Bush Successes Baffle Opposition
Democrats search for lost chord that will resonate with public and help them seize initiative. DEMOCRATS' FUNK
THE political battle of the season - over cutting the capital-gains tax - is still going on. But the White House's stunning victory in the House of Representatives on the issue last week has sunk the Democratic Party even further into its deepening blue funk.
The major fall-season acts of President Bush have so far followed the current White House script - no new taxes. This included lobbying the capital-gains issue tirelessly for most of the year. The new Democratic leadership in Congress picked this latter issue on which to stand their ground. If the Senate also approves a cut, then the bill goes to a joint House and Senate conference committee.
Bush's education summit with the nation's governors, heavily attended by regional as well as the national press, put his stamp on the education issue while largely drowning out demands for more federal money - the rallying cry of congressional Democrats.
After the President's largest and loudest single initiative, escalating the war on drugs, Democrats derided him for not putting his money where his mouth was.
But the derision made poor politics, since it ended up sounding suspiciously like a knee-jerk call for higher taxes, as some party leaders soon acknowledged.
Along the way, the White House has made many concessions, driven few hard bargains, and lost some important battles - most notably when the House redesigned its defense program, which is now in House-Senate conference committee.
But the Democrats have been unable to frame a response to Bush that strikes chords with the American public.
The problem is a deep one. Not only have more than 12 years passed since Americans last elected a Democrat as president, but President Bush retains his high public approval ratings and has succeeded in dominating the political agenda.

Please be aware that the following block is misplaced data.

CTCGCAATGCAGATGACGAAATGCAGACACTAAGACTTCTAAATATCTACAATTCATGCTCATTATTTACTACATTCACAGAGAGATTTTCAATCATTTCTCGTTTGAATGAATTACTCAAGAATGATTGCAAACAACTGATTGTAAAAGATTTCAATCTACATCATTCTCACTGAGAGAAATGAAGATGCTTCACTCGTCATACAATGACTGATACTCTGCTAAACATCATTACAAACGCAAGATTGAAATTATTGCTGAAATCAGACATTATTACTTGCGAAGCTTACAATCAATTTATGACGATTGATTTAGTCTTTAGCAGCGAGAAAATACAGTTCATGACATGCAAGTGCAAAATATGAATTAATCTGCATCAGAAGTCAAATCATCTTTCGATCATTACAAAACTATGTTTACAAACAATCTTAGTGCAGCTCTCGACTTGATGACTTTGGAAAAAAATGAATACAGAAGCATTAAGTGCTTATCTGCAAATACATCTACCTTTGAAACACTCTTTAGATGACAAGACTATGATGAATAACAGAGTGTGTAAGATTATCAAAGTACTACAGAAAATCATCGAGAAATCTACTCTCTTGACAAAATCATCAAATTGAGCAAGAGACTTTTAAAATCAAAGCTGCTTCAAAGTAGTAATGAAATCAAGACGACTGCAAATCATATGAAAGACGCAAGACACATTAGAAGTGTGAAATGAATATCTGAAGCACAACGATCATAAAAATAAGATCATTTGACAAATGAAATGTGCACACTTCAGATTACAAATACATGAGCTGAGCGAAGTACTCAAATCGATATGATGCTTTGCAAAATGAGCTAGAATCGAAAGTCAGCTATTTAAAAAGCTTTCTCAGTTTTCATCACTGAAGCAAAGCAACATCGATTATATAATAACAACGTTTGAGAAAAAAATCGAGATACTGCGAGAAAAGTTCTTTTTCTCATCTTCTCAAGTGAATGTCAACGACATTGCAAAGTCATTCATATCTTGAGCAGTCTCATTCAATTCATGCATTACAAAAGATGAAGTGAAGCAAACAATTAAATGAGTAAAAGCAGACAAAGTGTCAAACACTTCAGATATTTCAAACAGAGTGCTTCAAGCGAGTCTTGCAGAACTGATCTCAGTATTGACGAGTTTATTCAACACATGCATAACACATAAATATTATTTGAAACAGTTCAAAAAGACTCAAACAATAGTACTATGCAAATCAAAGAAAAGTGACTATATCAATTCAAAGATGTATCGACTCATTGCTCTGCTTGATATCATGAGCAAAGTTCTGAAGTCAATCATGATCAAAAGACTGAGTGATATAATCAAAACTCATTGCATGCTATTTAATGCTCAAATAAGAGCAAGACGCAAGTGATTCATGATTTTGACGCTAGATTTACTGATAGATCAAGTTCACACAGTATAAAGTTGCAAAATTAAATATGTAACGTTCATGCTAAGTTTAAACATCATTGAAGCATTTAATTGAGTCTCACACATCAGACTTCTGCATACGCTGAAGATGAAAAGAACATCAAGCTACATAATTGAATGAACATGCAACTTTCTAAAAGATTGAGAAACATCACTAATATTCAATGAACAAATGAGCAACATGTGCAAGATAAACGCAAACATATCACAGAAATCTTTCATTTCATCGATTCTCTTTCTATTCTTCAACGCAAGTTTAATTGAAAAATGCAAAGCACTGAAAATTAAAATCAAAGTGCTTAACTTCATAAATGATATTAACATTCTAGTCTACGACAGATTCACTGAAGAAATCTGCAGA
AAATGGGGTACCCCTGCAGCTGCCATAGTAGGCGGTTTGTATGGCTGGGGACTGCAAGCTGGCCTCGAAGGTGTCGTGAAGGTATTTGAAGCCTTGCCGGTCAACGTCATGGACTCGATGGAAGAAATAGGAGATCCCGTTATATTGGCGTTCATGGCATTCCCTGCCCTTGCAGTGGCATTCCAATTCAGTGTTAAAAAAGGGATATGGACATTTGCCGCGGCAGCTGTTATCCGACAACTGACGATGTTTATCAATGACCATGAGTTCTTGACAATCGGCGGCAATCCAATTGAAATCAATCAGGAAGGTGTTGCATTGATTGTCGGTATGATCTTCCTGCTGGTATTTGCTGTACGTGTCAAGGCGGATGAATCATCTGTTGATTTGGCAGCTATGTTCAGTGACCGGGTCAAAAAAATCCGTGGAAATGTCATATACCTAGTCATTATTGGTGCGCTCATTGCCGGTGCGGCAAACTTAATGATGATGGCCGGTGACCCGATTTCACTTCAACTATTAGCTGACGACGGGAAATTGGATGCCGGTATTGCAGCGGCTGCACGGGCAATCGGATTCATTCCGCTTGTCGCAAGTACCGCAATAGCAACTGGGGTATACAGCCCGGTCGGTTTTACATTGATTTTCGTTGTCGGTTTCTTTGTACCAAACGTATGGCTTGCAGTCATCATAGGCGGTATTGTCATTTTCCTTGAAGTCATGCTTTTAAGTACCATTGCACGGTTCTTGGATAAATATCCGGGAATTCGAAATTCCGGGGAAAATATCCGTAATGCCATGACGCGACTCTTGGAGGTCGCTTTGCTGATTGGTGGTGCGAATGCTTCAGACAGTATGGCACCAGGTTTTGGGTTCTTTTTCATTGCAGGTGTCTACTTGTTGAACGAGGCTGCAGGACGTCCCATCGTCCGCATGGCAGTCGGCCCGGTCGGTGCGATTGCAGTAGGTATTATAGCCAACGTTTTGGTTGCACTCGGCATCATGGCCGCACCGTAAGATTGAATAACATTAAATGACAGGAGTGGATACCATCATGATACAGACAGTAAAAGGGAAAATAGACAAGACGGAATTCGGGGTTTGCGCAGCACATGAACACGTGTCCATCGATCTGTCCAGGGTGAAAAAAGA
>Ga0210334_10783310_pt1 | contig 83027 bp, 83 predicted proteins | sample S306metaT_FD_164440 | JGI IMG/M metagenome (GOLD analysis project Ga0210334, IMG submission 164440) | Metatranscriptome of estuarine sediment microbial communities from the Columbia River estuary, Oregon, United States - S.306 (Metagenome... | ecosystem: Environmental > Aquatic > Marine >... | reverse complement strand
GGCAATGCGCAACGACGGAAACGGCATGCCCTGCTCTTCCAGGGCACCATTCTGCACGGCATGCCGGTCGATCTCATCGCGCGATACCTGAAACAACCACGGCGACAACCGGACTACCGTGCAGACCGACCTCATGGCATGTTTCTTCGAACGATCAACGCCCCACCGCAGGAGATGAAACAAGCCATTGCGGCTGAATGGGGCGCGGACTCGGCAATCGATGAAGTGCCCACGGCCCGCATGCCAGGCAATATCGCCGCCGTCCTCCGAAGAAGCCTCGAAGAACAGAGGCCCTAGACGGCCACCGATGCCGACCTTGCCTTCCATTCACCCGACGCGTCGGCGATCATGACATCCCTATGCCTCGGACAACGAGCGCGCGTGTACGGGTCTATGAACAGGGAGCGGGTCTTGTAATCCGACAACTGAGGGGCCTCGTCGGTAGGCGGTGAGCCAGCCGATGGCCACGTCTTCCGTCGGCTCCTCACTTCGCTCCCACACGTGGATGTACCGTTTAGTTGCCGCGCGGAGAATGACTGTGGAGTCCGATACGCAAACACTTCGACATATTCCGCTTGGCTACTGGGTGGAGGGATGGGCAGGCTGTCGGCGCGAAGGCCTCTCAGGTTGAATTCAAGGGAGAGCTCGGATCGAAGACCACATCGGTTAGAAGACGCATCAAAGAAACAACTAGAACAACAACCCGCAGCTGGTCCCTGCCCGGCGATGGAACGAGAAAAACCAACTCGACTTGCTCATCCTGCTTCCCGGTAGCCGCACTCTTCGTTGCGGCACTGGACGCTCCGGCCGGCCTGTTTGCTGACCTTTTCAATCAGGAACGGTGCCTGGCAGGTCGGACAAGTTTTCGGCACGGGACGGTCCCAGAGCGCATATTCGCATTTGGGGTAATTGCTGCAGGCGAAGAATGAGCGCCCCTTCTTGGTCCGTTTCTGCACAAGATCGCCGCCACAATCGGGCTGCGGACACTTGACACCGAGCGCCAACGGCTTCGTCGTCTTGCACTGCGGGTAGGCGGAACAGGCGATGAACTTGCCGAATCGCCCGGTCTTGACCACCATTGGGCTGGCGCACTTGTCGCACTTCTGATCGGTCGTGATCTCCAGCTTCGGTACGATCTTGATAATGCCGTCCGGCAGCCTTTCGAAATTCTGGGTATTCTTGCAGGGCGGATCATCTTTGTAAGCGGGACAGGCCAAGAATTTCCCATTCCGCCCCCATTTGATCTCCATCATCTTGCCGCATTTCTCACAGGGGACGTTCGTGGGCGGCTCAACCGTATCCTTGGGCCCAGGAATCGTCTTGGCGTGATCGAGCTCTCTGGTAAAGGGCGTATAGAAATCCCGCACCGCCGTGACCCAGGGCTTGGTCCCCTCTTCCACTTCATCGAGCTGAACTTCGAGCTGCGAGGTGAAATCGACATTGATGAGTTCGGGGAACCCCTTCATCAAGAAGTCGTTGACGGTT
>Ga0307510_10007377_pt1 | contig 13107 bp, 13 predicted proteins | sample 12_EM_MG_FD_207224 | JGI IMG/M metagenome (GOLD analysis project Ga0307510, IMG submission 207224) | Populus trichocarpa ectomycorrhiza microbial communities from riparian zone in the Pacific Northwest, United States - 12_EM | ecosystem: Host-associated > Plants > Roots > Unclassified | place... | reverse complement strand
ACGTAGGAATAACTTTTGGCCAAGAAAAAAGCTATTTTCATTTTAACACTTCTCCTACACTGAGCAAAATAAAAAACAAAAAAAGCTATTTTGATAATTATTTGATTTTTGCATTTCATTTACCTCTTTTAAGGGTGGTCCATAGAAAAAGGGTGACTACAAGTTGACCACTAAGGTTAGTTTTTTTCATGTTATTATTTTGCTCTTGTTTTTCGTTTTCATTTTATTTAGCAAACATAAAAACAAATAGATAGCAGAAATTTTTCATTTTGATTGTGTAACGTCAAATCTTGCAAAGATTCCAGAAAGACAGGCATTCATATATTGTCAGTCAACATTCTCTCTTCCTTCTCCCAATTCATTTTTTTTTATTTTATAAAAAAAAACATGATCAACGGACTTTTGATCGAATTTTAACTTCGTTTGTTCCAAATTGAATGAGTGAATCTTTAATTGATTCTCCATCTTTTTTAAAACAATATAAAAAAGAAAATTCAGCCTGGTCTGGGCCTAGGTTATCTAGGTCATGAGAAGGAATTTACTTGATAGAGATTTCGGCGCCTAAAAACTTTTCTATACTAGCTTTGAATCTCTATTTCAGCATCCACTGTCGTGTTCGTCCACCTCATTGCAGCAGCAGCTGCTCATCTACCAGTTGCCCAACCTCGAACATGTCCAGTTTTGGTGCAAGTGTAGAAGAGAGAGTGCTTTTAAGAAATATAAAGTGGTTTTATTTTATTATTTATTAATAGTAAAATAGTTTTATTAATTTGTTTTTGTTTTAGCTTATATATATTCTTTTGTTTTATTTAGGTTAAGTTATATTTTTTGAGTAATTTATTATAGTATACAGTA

So the loss on the capital-gains tax vote is getting heavy scrutiny.
Rep. Newt Gingrich of Georgia, the Republican whip, does not see a coalition like the one Reagan had in 1981 of Republicans and conservative Southern, Boll Weevil, Democrats. The capital-gains majority was ``very, very fluid,'' he says. He credits the skill of Bush, his chief of staff John Sununu, and budget director Richard Darman for putting it together.
Theories on why the Democrats lost the vote, and the political high ground in the issue, are still proliferating.
One factor is that more than half of the Democratic defectors had strong timber interests in their districts, an industry pushing hard for the cuts.
Another observation is that the defectors were mostly from districts that voted for Bush in the last election, so the congressmen were bowing to his mandate. Still another is that elections are more than a year away, but fund raising from wealthy payers of capital-gains taxes is hard upon Congress.
Many Democrats point to tactical errors. Instead of standing on principle against the tax cut for the wealthiest and winning or losing honorably, the Democrats added a tax cut of their own based on retirement plan deductions and included a tax increase for the wealthiest taxpayers.
They ``muddied the waters,'' says University of Maryland professor and Democratic strategist William Galston. ``They should have lost the vote and won the issue on the moral high ground.''
The most widely taken lesson centers on Rep. Richard Gephardt (D) of Missouri, majority leader and leading House spokesman on the capital-gains issue, and on his rhetoric of class warfare that summoned visions of another tax break for Leona Helmsley and her ilk. The lesson is this: In a nation of people with ambitions to be affluent themselves someday, class warfare does not sell.
William Schneider of the American Enterprise Institute credits the legacy of Reagan - massive deficits and strong anti-tax sentiment - for Bush's success. ``Bush controls the agenda as long as he is against taxes,'' he says. ``If Bush raises taxes, the Reagan-Bush coalition evaporates.''
Meanwhile, Bush has deftly identified himself with popular concerns without committing government money. So, says Mr. Schneider, ``he gets credit for good intentions.''